Modern cars have thick roof pillars that help make their bodies stronger and more crash resistant, but also negatively impact visibility. Toyota may have found a solution to this problem, one that at first glance seems like witchcraft.
A recent Toyota North America filing with the U.S. patent office uncovered by The Drive describes “apparatuses and methods for making an object appear transparent.” This technique would be applied to a car’s pillars, making them appear invisible. That would allow drivers to simply look through pillars instead of around them, improving safety.
The subject of the patent filing doesn’t really render car parts invisible, it only makes them appear invisible. It would use a series of strategically placed mirrors to bend light around an object, allowing the driver to see what is on the other side. While the driver would appear to be looking through a solid pillar, they would actually be looking around it.
A setup like this is especially relevant right now, given current trends in car design. Along with the aforementioned thicker pillars meant to improve safety, many new cars feature lower rooflines with steeply raked windshields, both to improve aerodynamics and create a more stylish look. These elements bring certain benefits, but they all hinder visibility.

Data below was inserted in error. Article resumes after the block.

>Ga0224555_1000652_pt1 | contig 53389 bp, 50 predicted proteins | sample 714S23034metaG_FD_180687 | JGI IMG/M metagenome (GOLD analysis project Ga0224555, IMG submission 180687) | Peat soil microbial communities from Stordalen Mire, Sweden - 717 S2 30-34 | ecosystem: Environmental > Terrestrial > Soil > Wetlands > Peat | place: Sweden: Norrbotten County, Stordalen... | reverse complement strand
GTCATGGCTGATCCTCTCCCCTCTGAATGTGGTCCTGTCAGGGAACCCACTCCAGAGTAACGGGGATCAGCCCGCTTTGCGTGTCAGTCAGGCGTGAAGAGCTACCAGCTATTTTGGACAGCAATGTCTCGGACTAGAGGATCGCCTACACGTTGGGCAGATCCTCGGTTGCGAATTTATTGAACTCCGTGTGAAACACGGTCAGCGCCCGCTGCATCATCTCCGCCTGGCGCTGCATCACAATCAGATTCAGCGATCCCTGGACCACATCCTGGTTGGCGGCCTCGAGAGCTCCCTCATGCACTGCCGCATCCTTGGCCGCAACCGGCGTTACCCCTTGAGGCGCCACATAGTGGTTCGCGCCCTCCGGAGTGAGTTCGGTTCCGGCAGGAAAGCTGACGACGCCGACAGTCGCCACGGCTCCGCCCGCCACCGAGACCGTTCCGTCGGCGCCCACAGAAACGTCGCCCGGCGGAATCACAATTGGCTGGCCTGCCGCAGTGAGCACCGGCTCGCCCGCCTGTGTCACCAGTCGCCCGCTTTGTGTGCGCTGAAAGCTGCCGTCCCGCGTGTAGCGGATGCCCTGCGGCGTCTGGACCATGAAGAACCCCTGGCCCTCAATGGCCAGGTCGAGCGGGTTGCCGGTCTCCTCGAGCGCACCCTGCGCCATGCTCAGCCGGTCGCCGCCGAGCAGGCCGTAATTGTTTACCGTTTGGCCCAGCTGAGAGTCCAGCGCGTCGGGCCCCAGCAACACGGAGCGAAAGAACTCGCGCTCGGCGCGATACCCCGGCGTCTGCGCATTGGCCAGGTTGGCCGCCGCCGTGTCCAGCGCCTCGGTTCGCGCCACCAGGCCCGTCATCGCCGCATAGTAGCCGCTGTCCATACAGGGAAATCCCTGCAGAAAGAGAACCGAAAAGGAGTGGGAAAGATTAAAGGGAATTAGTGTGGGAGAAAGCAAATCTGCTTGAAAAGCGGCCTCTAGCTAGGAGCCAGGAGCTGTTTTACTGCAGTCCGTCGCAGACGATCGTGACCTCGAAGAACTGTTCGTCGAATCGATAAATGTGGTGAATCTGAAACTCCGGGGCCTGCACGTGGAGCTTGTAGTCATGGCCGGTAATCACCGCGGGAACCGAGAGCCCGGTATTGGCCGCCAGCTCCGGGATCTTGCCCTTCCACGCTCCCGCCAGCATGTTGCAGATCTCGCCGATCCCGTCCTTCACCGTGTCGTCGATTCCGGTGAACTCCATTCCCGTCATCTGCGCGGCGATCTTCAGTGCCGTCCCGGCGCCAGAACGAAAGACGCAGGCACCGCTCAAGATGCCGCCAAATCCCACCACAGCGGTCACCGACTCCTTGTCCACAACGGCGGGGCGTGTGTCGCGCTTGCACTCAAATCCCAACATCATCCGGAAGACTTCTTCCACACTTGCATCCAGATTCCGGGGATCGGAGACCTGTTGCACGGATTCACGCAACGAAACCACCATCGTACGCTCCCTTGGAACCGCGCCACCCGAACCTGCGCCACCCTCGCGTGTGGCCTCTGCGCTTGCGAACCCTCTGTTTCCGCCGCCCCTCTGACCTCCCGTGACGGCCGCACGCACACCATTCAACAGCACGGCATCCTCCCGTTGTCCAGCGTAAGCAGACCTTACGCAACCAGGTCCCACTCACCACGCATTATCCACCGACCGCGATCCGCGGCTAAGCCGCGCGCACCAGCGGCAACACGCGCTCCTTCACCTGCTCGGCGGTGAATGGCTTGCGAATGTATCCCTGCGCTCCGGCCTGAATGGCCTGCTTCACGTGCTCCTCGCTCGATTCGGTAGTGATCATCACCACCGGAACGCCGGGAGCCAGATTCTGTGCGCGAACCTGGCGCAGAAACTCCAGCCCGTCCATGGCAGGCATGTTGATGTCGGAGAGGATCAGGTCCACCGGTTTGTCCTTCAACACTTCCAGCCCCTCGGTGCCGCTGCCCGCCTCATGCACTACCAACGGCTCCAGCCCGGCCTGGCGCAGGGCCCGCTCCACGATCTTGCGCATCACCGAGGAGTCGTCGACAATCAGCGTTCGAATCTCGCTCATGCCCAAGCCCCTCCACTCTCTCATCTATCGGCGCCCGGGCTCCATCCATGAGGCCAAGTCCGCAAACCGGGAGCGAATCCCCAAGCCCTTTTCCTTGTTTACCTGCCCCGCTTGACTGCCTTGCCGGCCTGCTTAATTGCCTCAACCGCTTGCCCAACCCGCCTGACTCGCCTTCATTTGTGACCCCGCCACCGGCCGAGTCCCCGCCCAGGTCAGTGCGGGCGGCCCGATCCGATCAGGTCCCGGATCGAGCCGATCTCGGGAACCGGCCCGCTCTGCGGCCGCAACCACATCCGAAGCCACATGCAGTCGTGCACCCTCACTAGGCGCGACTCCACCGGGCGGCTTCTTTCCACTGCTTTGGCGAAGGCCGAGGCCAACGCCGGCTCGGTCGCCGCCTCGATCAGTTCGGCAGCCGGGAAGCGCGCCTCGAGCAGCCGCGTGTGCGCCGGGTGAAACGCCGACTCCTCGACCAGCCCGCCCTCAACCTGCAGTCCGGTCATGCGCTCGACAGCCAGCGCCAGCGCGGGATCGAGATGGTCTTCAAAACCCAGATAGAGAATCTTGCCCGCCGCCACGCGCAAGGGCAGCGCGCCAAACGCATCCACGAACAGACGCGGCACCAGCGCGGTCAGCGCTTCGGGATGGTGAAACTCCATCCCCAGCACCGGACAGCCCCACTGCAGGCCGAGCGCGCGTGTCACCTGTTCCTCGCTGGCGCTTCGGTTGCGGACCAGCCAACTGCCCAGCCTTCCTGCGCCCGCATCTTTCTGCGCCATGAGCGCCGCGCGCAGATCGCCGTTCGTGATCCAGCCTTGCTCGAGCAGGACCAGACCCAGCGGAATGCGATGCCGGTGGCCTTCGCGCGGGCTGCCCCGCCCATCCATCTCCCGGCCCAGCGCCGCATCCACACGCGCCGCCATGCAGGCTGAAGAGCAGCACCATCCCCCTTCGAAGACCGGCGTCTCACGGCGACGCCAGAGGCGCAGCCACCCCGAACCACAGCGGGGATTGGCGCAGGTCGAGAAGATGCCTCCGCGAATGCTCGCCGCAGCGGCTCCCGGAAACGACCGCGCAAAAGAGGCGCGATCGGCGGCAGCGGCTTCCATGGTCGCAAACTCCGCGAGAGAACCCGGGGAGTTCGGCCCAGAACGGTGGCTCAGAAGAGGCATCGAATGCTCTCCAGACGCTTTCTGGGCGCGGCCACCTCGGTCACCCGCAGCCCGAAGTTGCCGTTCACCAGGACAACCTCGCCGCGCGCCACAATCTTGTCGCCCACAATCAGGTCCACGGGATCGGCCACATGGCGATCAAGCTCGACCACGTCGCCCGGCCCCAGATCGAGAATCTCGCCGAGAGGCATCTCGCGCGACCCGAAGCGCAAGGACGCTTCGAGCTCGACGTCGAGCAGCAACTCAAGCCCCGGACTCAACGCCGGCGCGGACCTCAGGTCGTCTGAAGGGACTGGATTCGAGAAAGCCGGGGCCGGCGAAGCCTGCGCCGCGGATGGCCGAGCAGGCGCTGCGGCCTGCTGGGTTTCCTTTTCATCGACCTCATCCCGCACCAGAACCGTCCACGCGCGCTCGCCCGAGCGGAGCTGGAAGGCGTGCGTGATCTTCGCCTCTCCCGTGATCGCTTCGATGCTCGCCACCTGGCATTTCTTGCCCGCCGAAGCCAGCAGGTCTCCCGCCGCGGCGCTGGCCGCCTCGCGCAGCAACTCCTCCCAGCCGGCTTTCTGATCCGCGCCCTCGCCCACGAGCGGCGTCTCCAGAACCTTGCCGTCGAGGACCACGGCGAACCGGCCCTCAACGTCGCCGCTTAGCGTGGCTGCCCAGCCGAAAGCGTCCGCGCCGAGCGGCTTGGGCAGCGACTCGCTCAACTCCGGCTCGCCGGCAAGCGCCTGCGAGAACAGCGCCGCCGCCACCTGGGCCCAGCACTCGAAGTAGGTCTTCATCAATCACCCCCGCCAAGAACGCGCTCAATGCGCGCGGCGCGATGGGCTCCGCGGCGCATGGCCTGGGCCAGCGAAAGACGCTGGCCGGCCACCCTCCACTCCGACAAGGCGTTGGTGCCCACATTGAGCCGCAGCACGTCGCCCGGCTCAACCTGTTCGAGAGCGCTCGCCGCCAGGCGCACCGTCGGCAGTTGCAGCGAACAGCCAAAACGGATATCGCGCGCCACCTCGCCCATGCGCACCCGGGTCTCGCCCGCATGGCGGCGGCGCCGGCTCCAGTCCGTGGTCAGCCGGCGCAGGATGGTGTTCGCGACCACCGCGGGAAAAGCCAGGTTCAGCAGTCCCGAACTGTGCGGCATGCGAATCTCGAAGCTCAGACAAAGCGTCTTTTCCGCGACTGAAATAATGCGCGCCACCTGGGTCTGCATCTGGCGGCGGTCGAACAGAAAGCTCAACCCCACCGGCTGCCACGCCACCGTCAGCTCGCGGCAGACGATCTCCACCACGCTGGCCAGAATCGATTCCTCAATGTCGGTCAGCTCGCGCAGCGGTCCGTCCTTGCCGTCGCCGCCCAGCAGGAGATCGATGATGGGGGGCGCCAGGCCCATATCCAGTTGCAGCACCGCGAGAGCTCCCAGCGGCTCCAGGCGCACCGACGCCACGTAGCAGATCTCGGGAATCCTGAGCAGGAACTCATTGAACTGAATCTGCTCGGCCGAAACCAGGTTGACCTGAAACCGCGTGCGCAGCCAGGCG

Toyota may be looking at the theoretical possibilities of mirrors, but the actual solution it and other automakers seem to be relying on is tech. Just as cars have gotten harder to see out of, they have sprouted a dizzying array of backup cameras, park-assist systems, and other tech meant to keep drivers from running into things. These systems can be pretty effective, but simply being able to see where you are going is probably the best answer.
So will drivers soon be able to see around roof pillars using mirrors? Don’t count on it just yet. As with all patent filings, this one is merely a confirmation that the idea is original, not that it will work. Toyota may have filed for a patent just to claim the idea, and might not have any intention of putting its “invisible” pillars into any future production cars.
- AMD’s new patent may make memory overclocking a breeze
- How do electric cars work? EV motors and batteries explained
- EV glossary: All of the electric vehicle jargon you need to know
- Bluetooth hack compromises Teslas, digital locks, and more
- Tesla recalls 130,000 U.S. vehicles over touchscreen safety issue